Russian state TV presenter says Moscow should have bombed UK during Queen's funeral
A presenter on Russian state TV has said Moscow should have bombed the UK during the Queen's state funeral.
Controversial TV host Olga Skabeyeva made the comment on Russian state television on Monday.
She was agreeing with panelist Andrey Gurulyov, a retired military commander and deputy in the Russian federal assembly, who said his country should target the UK with a nuclear strike.
In a video flagged by Russian Media Monitor Julia Davis, Skabeyeva said with a smirk: "We should have done it today, all the best people are there for the funeral."
Gurulyov had told state channel Russia-1: "Why would we bomb Ukraine or Germany, when there is Britain, the root of evil?
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"When Britain is turned into a Martian desert, will they defend a Martian desert as per their fifth article? There will be nothing left."
This is a reference to Article 5 of the North Atlantic Treaty Organization (Nato), which provides that an attack on one Nato ally will be considered an act of violence against all members.
But Gurulyov said: "I assure you, everyone will back down, they will not use the strategic nuclear forces."
Russian state television is routinely used by Moscow to broadcast its propaganda. It is believed Russia-1, has the second largest audience in the country.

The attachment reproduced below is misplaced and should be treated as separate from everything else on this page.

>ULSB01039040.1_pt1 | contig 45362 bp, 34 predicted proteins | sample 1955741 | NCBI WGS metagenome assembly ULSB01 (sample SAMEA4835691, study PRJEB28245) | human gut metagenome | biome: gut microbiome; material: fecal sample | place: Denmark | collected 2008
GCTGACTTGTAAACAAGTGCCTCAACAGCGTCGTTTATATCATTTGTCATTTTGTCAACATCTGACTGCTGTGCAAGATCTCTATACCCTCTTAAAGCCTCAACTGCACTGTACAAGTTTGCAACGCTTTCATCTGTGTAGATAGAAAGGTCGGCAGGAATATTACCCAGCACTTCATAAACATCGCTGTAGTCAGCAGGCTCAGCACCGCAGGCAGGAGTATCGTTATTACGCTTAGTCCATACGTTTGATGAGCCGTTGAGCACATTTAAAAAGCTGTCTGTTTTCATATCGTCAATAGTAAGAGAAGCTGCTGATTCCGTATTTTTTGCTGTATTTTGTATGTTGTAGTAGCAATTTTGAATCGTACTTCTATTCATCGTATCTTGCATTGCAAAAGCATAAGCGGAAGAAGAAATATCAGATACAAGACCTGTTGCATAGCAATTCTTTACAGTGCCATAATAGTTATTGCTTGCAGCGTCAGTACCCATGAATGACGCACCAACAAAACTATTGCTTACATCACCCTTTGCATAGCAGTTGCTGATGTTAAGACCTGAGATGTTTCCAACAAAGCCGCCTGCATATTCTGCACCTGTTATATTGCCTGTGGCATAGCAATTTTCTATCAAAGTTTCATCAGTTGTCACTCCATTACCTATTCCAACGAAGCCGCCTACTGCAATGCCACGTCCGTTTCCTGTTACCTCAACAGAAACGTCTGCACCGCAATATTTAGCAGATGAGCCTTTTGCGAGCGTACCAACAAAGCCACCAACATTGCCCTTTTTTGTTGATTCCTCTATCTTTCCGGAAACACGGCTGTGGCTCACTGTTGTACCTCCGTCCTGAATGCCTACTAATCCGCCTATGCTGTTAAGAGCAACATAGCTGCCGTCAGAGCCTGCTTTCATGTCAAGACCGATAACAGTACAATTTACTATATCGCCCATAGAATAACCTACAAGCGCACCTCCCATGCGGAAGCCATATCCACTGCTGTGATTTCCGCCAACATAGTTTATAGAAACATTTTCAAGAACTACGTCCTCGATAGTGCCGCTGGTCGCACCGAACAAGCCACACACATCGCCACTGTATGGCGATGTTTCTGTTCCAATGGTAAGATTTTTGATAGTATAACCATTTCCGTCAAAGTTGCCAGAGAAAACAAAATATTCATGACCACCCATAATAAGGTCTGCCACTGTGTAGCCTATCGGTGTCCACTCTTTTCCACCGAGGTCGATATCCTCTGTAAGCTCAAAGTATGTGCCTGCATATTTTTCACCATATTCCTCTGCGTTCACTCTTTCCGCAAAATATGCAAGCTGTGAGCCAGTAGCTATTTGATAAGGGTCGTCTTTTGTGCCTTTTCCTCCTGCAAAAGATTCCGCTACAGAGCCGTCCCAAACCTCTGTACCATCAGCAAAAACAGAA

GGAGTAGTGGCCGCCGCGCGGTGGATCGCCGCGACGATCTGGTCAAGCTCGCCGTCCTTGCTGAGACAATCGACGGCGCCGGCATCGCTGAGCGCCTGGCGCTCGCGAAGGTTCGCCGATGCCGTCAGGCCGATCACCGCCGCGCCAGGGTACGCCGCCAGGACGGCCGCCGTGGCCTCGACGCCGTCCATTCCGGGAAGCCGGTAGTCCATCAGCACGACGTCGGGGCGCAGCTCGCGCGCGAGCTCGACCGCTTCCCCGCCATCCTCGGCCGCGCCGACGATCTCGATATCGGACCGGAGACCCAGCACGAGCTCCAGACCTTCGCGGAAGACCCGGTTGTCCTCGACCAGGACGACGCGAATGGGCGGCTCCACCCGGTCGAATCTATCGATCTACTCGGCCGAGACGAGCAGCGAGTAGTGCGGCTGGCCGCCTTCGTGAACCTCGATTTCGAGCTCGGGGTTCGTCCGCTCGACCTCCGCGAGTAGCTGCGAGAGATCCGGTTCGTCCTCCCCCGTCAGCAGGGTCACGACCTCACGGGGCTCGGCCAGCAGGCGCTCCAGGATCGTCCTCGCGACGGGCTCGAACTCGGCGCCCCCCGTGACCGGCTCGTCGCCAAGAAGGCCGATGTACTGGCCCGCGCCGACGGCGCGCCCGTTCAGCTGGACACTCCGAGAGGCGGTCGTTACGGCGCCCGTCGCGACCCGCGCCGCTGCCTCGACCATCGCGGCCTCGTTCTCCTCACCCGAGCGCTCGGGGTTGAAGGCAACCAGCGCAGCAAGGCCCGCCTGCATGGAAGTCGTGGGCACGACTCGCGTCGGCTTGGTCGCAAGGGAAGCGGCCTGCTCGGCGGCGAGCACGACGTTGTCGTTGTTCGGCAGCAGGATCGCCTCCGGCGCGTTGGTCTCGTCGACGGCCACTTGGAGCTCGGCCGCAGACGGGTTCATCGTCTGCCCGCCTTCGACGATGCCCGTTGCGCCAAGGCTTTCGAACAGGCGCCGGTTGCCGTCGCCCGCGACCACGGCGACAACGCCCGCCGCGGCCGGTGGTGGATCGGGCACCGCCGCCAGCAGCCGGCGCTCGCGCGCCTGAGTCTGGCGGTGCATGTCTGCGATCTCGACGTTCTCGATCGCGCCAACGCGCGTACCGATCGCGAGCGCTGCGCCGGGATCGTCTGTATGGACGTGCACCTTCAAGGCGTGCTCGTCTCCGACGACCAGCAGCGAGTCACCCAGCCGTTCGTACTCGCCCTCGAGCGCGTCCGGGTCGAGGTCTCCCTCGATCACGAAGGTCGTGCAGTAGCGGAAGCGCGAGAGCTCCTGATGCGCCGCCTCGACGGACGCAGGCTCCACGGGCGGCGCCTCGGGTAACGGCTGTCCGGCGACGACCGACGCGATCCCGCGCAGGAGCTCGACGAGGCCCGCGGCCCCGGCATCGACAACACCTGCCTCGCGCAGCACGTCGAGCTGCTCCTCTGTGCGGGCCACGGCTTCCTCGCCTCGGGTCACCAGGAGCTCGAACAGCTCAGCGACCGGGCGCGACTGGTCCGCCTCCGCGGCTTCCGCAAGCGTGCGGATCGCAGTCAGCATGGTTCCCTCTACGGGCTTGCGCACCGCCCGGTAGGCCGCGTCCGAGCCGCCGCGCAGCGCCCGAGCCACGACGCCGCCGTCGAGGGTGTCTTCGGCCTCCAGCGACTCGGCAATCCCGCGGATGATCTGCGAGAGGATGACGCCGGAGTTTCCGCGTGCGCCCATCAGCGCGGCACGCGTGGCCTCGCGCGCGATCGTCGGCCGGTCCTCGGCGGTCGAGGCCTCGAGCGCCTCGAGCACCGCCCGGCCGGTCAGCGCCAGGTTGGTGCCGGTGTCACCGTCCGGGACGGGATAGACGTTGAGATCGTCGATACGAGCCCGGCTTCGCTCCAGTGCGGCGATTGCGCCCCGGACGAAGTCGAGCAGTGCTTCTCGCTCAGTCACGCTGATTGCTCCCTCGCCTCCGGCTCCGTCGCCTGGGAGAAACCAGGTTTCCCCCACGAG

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Skabeyeva has been nicknamed the "Iron Doll of Putin TV" because of her continuous spouting of pro-Kremlin views.
It isn't the first time Gurulyov has called for a nuclear strike on the UK.
Last month, he told Russian state television that the quickest way to defeat Ukraine was to "wipe out the British isles" and turn it into a "third world country".
He said this would make it easier for Russian president Vladimir Putin to continue with his invasion of Ukraine.
Read more: How the Ukraine war went catastrophically wrong for Putin
Despite the overblown rhetoric, the situation on the ground has deteriorated for Moscow in recent weeks, with Ukrainian forces reclaiming large swathes of land in the Kharkiv region.
Those losses finally sparked some Russian commentators to take to state TV to question their country's methods in Ukraine, suggesting the Kremlin's grip over its control on public pronouncements is weakening.
According to a survey published last month by independent pollsters Rosmir, a quarter of Russians have stopped watching state-run channels because they are tired of its propaganda surrounding its invasion of Ukraine.
The Moscow Times reported that only 65% of Russians are watching state-run stations, a drop from 86% at the beginning of the invasion in February.
Watch: Russia 'likely to concede area half size of Wales' in Ukraine